If you are contemplating divorce, setting up a Divorce Strategy Consult is a very effective use of your time to quickly get an idea of what to expect during your divorce. Contact us at Lyttle Law Firm, to set up your consult today. Even if you choose not to file for divorce for months or even years, the information you receive will prove to be very helpful should you need it.

Client Reviews
"Before finding you, I had contracted three different lawyers. You were able to quickly resolve and settle a case that I thought was impossible for settle. Because of your expertise and your professionalism, I was able to save thousands of dollars that I can now dedicate to my family. You were sharp, creative, and a strong advocate for me and my family in the Courtroom and in negotiations with the opposing side. Thank you so much for the work that you do!" T.F.
"Daniella, you helped me during the darkest and most difficult time in my life. You were always honest, gave me realistic expectations, and you were prepared for anything in the Courtroom and out of the Courtroom. I will be forever grateful for what you did for me and my children. Because of you, I feel that I got a settlement that will put me on the right path for this next chapter of my life as a divorced parent. Thank you and your wonderful team! you all are great!" A.R.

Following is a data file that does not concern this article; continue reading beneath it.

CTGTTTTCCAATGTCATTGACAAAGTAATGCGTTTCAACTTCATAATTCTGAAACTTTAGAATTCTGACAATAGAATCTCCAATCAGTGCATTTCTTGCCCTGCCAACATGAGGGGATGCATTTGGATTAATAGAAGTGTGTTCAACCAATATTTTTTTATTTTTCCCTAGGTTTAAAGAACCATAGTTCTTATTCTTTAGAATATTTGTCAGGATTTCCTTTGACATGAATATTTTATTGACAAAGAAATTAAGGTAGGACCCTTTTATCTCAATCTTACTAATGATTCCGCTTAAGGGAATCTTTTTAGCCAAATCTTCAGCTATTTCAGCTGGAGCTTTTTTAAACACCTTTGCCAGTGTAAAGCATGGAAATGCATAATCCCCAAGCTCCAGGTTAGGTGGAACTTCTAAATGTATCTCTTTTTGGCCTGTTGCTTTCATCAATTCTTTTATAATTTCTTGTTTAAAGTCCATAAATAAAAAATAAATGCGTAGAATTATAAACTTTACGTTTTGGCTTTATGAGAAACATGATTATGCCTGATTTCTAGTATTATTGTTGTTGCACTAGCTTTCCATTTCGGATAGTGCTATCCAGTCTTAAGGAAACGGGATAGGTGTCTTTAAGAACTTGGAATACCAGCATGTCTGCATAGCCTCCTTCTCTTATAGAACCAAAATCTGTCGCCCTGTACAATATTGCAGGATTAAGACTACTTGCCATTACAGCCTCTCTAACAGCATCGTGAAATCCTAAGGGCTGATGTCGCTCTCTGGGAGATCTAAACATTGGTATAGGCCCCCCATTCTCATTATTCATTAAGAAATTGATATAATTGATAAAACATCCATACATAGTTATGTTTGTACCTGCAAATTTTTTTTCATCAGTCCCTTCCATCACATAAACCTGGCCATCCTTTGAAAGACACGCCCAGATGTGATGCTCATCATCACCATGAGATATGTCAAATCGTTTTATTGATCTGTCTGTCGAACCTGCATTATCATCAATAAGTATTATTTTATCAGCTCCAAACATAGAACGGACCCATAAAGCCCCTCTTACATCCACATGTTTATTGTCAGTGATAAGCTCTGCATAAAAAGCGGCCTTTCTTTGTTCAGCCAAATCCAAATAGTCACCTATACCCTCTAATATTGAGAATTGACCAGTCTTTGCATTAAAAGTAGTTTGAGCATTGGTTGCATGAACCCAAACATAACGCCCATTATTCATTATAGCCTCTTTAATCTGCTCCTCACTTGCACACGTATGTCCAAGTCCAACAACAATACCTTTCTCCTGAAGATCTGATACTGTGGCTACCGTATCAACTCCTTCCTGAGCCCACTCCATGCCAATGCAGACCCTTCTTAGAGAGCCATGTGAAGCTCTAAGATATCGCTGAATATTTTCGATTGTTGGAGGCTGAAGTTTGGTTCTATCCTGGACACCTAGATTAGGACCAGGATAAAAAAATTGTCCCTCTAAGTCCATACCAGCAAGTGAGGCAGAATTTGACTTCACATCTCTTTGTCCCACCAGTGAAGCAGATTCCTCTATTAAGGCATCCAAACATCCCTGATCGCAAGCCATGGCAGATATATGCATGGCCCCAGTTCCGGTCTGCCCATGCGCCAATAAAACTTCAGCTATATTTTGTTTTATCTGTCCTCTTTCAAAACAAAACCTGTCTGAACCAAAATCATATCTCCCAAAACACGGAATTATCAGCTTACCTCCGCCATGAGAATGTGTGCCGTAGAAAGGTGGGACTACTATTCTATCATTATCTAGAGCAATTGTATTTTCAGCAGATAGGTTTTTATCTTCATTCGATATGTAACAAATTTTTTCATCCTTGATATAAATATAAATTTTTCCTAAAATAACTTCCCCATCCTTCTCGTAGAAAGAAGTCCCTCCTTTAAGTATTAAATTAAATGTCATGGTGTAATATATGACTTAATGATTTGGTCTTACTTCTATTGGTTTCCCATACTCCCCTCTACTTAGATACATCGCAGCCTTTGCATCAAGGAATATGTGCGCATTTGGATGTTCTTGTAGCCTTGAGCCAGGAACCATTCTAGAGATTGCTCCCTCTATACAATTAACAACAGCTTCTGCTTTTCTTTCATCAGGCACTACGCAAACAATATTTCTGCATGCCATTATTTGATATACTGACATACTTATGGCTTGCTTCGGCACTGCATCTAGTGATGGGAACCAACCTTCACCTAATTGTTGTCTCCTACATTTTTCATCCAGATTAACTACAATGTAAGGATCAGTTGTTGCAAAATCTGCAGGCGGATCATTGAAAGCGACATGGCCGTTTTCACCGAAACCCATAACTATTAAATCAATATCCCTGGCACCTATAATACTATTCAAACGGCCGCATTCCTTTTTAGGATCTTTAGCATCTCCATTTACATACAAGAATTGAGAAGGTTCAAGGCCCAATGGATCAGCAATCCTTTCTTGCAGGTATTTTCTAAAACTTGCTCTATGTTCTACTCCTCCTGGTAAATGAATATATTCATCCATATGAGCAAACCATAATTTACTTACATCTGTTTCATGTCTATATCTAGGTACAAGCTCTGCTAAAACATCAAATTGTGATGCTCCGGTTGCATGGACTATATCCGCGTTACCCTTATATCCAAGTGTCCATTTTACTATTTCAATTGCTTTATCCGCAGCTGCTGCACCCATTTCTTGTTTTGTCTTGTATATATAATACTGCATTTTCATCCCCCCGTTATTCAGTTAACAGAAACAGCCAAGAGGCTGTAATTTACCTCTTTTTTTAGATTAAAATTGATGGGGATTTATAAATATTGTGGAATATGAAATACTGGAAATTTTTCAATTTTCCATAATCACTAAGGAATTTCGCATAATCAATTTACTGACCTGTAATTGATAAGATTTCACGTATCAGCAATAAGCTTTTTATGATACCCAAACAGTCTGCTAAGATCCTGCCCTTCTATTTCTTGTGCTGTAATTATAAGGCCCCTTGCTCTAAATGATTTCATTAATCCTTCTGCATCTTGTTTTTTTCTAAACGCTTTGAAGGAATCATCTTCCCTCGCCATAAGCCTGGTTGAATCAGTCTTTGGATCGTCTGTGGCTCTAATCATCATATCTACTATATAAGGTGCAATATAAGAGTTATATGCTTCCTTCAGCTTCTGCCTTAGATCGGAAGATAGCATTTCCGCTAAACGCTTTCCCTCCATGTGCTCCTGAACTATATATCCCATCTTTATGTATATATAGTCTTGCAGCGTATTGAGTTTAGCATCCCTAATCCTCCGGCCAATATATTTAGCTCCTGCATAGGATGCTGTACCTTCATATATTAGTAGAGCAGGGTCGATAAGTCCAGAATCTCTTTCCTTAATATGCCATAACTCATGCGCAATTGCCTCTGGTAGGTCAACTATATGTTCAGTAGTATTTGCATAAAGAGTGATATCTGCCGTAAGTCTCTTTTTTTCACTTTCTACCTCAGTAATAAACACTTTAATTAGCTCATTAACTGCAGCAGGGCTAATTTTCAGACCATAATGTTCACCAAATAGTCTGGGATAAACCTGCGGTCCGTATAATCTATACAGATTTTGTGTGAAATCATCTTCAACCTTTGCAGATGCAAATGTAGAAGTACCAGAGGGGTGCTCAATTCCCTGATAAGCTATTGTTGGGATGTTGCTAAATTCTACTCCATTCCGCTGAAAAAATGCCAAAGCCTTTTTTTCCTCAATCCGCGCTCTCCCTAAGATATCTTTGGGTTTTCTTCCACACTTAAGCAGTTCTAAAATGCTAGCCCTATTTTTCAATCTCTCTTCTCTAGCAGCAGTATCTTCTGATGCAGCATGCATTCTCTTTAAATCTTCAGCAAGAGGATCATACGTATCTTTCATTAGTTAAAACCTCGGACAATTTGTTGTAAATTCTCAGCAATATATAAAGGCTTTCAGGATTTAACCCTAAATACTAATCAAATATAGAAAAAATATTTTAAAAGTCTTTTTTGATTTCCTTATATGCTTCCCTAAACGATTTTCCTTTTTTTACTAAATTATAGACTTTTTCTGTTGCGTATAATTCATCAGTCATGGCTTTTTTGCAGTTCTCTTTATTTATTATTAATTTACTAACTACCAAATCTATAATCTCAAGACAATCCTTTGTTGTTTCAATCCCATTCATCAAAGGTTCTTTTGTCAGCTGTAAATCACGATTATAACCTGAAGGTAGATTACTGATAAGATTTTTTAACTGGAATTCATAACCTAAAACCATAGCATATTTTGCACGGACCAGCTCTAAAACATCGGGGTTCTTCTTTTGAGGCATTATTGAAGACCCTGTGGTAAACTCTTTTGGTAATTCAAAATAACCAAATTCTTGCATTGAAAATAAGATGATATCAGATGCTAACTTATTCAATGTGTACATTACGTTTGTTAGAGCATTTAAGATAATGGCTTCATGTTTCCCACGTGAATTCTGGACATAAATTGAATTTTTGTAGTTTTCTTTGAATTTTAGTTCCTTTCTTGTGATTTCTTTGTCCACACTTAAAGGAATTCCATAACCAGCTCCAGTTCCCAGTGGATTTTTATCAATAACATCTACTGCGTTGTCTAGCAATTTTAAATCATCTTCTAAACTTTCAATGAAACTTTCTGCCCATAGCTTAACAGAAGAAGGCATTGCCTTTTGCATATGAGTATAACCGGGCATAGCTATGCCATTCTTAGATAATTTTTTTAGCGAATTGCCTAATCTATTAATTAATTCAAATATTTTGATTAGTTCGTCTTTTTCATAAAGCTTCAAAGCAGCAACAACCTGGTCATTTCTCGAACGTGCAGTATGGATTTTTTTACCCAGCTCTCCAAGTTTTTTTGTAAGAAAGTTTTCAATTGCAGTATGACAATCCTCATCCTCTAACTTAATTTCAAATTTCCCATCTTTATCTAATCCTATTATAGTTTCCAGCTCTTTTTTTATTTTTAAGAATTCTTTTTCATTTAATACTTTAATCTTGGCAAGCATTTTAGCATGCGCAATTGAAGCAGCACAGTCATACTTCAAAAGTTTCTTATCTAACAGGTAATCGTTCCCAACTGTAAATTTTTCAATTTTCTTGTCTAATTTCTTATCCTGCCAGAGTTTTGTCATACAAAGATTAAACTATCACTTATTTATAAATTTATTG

"Ms. Lyttle's name was given to me by a mutual friend who described Ms. Lyttle as an intelligent lawyer with an athlete's competitive spirit. Ms. Lyttle was a wonderful representative of calm preparedness during what became a lengthy and tenacious divorce litigation. I appreciated her knowledge, her calmness despite the fact that I was very anxuous, and her polite and respectful attitude in the courtroom, and outside of it. Ms. Lyttle helped me to stay focused on the larger picture, and her experience and advice came to me at a time when I was desperate and depended on her. I am glad to report I placed my trust in someone who actually delivered." R.E.
"I have known Ms. Lyttle for more than two years. She has represented me in my divorce and then in my modification/enforcement case in the most proffessional manner. Ms. Lyttle's ethics are of the highest standards. Her friendship , courtesy ,knowledge and honesty have become very important to me during the last two years as she represented me in my family law case. I have recommended Ms. Lyttle to a many friends facing family law matters and I know I can count on Ms. Lyttle should I need her again in the future." A.W.